Sophy Henn shares her thoughts on Imagination Library and her inspirations as an author.
With her empowering, positive storytelling and colorful illustrations, Sophy Henn has a unique talent for creating books that are both playful and inspirational. Working from her studio in Sussex, England, Sophy has found worldwide acclaim as a children’s author, winning numerous awards for her books and going on to become the official World Book Day Illustrator for 2015 and 2016.
The writer of such popular books as “Pom Pom Gets the Grumps,” “Pass It On,” and “Almost Anything,” Sophy has become an enthusiastic advocate for the Imagination Library. She gave an interactive presentation at the UK Imagination Library’s 10th Birthday Conference in 2018, and in 2019, she appeared as a featured author at Imagination Library’s biennial Homecomin’ in Pigeon Forge, Tennessee.
Sophy’s book, “Edie Is Ever So Helpful,” was one of the new titles added to the Imagination Library lineup for 2019, and was recently sent to Group 4 (children born in 2016) in the USA and Canada. Simply titled “Edie” in the UK, this funny, tongue-in-cheek story has already become a beloved title with children internationally, and we’re thrilled to finally be sharing this popular book with children in North America.
We enjoyed interviewing author Sophy Henn as she shared her thoughts on Imagination Library, her inspirations as an author and how she got her start.
Imagination Library Interview with Sophy Henn
Q. How did you get your start as a children’s author?
A. Well, I suppose having my daughter really started me on the path to becoming a children’s author as I rediscovered the absolute joy of picture books whilst really enjoying my daughters discovery of them. Picture books are often underestimated as there can be few words and spreads. But distilling those ideas, stories and often complex messages right down, finding just the right words that are both fun and accessible, then creating an image that makes it all come alive can sometimes (always!) be rather tricky. I realized this was not too dissimilar to my old job as an art director in advertising, a few words and an image that demands to be looked at is the basis for a lot of advertising. So I went back to school part time and it turned out nothing galvanizes your ideas like having to present them to 50 of your peers! During my time at college I created Where Bear? my first book, and also finally got an agent (I had had MANY rejections!) and after that it all happened quite quickly.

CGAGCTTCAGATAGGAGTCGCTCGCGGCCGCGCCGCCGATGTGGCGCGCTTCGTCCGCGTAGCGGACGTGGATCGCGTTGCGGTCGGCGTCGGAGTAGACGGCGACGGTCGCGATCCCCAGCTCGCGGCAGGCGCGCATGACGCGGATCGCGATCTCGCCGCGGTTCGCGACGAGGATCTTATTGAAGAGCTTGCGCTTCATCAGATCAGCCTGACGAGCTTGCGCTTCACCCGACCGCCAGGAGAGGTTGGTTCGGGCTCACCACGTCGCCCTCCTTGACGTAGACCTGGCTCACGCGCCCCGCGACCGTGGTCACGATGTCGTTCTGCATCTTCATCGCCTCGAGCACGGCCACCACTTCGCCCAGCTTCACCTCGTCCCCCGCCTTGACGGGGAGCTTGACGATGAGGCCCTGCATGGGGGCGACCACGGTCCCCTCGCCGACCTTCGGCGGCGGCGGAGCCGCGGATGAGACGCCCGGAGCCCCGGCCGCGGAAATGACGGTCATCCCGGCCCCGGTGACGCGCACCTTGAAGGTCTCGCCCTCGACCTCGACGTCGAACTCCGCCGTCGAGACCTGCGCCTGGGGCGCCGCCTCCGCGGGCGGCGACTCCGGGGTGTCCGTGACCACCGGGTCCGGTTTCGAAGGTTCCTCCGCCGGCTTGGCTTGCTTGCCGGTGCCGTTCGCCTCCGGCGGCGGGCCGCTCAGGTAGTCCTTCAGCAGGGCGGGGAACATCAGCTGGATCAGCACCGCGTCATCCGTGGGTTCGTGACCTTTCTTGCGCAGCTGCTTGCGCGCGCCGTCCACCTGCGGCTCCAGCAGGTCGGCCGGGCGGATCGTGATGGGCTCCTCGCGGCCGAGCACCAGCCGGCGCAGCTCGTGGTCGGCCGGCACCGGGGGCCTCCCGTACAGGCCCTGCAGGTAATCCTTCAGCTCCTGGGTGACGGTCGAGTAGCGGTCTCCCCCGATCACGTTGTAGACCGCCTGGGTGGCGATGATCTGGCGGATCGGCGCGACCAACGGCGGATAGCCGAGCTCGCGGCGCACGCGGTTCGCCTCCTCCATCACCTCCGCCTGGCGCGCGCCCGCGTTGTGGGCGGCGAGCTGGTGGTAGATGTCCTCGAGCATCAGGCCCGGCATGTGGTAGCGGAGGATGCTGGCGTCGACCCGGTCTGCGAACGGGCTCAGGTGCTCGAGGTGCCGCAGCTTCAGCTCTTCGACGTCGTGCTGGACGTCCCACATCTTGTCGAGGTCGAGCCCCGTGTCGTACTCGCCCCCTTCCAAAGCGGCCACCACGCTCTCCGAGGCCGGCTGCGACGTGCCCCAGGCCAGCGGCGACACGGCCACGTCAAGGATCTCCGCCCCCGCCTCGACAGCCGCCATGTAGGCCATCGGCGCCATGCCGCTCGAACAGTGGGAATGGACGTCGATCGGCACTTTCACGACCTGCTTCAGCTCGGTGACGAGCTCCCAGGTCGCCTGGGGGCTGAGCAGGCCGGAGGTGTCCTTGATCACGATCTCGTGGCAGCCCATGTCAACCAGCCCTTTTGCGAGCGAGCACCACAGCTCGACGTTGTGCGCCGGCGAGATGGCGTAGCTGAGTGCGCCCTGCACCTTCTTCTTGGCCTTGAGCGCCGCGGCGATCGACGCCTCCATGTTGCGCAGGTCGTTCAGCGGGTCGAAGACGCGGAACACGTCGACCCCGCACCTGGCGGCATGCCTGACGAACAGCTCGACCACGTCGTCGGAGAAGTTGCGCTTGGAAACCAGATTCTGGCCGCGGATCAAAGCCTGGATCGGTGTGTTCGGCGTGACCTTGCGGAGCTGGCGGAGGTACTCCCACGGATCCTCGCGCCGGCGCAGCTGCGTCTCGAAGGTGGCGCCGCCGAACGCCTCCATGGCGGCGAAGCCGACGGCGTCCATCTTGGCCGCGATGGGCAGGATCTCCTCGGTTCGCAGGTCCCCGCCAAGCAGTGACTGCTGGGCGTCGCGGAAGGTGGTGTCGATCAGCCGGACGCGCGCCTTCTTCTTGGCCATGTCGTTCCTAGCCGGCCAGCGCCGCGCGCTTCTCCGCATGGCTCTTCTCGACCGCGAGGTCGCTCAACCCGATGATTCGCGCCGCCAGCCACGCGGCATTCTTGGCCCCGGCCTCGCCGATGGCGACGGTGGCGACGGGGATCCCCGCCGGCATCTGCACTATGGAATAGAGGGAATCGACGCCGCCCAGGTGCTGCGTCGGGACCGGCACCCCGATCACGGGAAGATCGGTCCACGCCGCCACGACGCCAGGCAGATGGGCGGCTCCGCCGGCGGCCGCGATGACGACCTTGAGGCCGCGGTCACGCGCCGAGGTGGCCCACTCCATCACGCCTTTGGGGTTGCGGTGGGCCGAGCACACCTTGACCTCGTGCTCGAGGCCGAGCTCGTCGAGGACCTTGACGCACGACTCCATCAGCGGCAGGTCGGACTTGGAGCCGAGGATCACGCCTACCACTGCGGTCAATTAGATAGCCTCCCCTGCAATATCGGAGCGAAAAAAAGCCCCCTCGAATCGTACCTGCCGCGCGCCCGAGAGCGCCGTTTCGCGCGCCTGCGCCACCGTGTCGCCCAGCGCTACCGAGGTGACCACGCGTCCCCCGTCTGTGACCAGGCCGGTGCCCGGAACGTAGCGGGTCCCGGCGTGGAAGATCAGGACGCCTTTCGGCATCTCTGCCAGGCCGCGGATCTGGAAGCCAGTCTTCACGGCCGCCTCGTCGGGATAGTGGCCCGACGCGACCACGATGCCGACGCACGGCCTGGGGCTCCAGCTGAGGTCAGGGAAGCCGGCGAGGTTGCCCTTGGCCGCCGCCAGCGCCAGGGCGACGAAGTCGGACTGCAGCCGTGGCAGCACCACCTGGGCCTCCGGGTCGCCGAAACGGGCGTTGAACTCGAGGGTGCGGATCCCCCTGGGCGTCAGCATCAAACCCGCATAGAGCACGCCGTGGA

Q. What did you think about the honor of having your books chosen for Dolly Parton’s Imagination Library? Had you ever heard of the program before being one of the selected Author/Illustrators?
A. I have to admit I hadn’t heard of the programme before I was selected, but once I was, I found out as much as I could and was blown away by the brilliance of it. I had done a little work for a couple of literacy charities in the UK, so I was aware of the statistics around child literacy and how profoundly it can affect a person’s whole life. Then, when I understood the amazing work Dolly Parton’s Imagination Library is doing in this area, I was thrilled. Putting books in children’s hands results in so many, many things and all of them are good. Giving children ownership of a library of their own is so empowering, inspiring and nurturing, for them and their families. And then when you put Dolly Parton at the helm of all that, well…how could I not be anything other than over the moon. I truly love the Imagination Library and feel very privileged to be a tiny part of something so hugely wonderful.